27. Beginning this book was like being upgraded to business class on an airplane. I'd just finished a so-so book, and suddenly I opened this to find lush prose, historical scope and a great vocabulary. Thank you.The reader can tell how close this story is to the writer’s heart - tracing his paternal genealogy through the turbulence of Europe in the 1900s, in which his ancestors gained and lost a fortune. De Waal choses to track a collection of netsuke, small Japanese ceramics, from the time his gr [...]

    28. Sono tre stelle che vanno spiegate. La scrittura è decisamente da cinque stelle per quanto mi riguarda; chiara, limpida, decisa e non banale. Le tre stelle però sono assolutamente ed esclusivamente dovute al tema. Mi annoia l'oggettistica, non amo storia dell'arte e in generale preferisco leggere e conoscere di persone più che di cose o di periodi storici. Per questo trovo che le pagine più interessanti del libro siano quando viene raccontata la seconda guerra mondiale, perché i netsuke pas [...]

    29. The edition I read was loaned to me by my friend Wayne to whom it had been gifted as a Christmas present. It is the handsomely produced Illustrated Edition by Chatto and Windus.I dearly wanted to like this work, particularly after all the glowing reviews and its international popularity, but ultimately I was unable to find the sweet-spot that would bring it all together. I did not dislike the work; but I did not like it either. Trying to work out why has not been an easy task. There is no doubt [...]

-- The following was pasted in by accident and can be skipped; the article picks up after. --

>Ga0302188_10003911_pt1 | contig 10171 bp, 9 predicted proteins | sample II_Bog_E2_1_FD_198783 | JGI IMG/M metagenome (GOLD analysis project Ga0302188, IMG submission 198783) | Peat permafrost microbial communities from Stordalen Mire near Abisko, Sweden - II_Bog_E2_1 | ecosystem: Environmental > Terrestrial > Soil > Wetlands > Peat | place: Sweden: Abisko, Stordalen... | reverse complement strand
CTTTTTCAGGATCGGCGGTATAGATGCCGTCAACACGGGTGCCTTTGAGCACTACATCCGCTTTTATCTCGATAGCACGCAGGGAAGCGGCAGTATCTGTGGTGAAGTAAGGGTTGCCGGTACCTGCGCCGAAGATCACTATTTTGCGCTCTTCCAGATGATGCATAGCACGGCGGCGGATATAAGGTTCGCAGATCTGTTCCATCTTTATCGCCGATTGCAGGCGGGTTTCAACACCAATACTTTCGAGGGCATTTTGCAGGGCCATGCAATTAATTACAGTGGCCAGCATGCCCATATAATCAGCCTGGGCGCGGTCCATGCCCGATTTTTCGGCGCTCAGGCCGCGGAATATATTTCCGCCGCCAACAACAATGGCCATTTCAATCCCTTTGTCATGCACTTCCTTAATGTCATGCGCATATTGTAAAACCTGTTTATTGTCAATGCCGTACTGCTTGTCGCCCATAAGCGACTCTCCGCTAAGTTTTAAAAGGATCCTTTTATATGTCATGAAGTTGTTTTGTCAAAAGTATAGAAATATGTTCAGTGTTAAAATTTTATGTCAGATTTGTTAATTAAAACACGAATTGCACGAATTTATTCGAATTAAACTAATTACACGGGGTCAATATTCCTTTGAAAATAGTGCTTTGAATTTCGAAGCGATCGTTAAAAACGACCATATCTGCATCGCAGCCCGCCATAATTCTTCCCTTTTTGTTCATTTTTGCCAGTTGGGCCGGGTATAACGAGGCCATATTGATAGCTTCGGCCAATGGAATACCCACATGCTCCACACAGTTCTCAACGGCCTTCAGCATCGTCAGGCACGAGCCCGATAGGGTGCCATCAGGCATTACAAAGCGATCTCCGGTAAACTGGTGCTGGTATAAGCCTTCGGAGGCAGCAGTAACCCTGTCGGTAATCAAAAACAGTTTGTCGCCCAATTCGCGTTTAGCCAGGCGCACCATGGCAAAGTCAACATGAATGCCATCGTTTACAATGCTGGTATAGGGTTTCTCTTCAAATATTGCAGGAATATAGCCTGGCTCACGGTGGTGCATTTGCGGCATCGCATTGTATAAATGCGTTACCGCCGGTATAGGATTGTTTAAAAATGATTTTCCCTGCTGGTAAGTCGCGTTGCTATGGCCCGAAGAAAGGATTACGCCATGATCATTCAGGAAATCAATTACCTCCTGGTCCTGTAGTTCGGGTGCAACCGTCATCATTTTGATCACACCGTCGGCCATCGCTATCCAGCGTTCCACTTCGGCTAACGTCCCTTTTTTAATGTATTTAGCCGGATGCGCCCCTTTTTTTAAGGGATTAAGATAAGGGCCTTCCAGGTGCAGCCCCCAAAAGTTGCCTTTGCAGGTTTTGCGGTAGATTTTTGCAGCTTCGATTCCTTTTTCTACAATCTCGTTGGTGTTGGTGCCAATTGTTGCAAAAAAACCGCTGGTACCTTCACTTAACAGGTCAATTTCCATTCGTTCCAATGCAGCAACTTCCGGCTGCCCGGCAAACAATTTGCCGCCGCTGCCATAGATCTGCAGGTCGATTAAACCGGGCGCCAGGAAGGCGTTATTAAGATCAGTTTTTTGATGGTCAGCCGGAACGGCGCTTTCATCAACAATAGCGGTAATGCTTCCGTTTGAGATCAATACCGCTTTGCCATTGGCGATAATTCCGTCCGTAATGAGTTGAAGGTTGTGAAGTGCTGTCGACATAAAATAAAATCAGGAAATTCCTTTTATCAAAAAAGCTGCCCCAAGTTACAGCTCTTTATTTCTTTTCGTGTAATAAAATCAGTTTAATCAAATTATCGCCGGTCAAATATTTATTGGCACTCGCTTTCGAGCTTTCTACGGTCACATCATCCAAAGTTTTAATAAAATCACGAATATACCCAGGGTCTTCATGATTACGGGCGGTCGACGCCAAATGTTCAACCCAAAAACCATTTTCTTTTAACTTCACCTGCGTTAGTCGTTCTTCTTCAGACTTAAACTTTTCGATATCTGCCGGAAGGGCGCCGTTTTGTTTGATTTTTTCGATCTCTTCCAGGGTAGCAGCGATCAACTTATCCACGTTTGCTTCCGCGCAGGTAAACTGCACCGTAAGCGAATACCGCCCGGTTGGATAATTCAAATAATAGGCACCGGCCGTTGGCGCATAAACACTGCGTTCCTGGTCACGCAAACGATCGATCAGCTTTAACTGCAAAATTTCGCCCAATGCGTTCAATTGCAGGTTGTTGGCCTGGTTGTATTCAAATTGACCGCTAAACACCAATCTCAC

30. My father was one of those people who always found things on the ground. Maybe it came from being over 6' tall, but he was always looking at where he was walking. He'd find money in parking lots but mostly what he found were rocks. When he would go hunting with my brother, he would find little stones that he would pick up and bring home. They were never anything special, no gems or geological artifacts, just stones that felt good in the hand. He'd slip them into his pocket, reaching in occasiona [...]